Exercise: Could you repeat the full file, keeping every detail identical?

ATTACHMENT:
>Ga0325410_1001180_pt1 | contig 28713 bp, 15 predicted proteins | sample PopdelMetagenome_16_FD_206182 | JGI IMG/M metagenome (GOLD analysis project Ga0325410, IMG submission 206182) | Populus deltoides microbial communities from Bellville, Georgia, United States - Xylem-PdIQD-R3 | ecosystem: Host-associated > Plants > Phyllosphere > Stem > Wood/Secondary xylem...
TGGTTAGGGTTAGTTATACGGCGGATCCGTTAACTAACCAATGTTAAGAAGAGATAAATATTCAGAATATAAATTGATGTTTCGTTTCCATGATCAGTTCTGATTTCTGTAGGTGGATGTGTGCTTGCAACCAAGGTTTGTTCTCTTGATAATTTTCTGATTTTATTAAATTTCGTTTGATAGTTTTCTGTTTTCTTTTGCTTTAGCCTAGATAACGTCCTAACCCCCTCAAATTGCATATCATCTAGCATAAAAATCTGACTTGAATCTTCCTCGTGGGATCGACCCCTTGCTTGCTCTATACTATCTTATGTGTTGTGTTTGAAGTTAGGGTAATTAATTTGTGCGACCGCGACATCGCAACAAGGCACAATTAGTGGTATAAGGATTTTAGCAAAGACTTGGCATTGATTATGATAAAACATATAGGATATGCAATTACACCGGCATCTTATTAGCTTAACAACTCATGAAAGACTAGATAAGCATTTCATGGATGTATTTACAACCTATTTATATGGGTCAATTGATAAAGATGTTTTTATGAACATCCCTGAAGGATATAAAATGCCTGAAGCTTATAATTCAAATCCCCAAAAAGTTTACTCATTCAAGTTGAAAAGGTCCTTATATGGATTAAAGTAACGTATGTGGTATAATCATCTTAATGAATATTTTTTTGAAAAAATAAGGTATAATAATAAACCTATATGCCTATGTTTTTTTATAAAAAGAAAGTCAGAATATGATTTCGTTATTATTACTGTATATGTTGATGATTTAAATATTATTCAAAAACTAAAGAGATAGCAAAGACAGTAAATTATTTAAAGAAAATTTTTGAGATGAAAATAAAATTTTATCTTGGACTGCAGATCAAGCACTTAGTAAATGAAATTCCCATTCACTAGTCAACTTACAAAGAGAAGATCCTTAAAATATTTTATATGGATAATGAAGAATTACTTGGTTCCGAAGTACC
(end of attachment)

>Ga0325410_1001180_pt1 | contig 28713 bp, 15 predicted proteins | sample PopdelMetagenome_16_FD_206182 | JGI IMG/M metagenome (GOLD analysis project Ga0325410, IMG submission 206182) | Populus deltoides microbial communities from Bellville, Georgia, United States - Xylem-PdIQD-R3 | ecosystem: Host-associated > Plants > Phyllosphere > Stem > Wood/Secondary xylem...
TGGTTAGGGTTAGTTATACGGCGGATCCGTTAACTAACCAATGTTAAGAAGAGATAAATATTCAGAATATAAATTGATGTTTCGTTTCCATGATCAGTTCTGATTTCTGTAGGTGGATGTGTGCTTGCAACCAAGGTTTGTTCTCTTGATAATTTTCTGATTTTATTAAATTTCGTTTGATAGTTTTCTGTTTTCTTTTGCTTTAGCCTAGATAACGTCCTAACCCCCTCAAATTGCATATCATCTAGCATAAAAATCTGACTTGAATCTTCCTCGTGGGATCGACCCCTTGCTTGCTCTATACTATCTTATGTGTTGTGTTTGAAGTTAGGGTAATTAATTTGTGCGACCGCGACATCGCAACAAGGCACAATTAGTGGTATAAGGATTTTAGCAAAGACTTGGCATTGATTATGATAAAACATATAGGATATGCAATTACACCGGCATCTTATTAGCTTAACAACTCATGAAAGACTAGATAAGCATTTCATGGATGTATTTACAACCTATTTATATGGGTCAATTGATAAAGATGTTTTTATGAACATCCCTGAAGGATATAAAATGCCTGAAGCTTATAATTCAAATCCCCAAAAAGTTTACTCATTCAAGTTGAAAAGGTCCTTATATGGATTAAAGTAACGTATGTGGTATAATCATCTTAATGAATATTTTTTTGAAAAAATAAGGTATAATAATAAACCTATATGCCTATGTTTTTTTATAAAAAGAAAGTCAGAATATGATTTCGTTATTATTACTGTATATGTTGATGATTTAAATATTATTCAAAAACTAAAGAGATAGCAAAGACAGTAAATTATTTAAAGAAAATTTTTGAGATGAAAATAAAATTTTATCTTGGACTGCAGATCAAGCACTTAGTAAATGAAATTCCCATTCACTAGTCAACTTACAAAGAGAAGATCCTTAAAATATTTTATATGGATAATGAAGAATTACTTGGTTCCGAAGTACC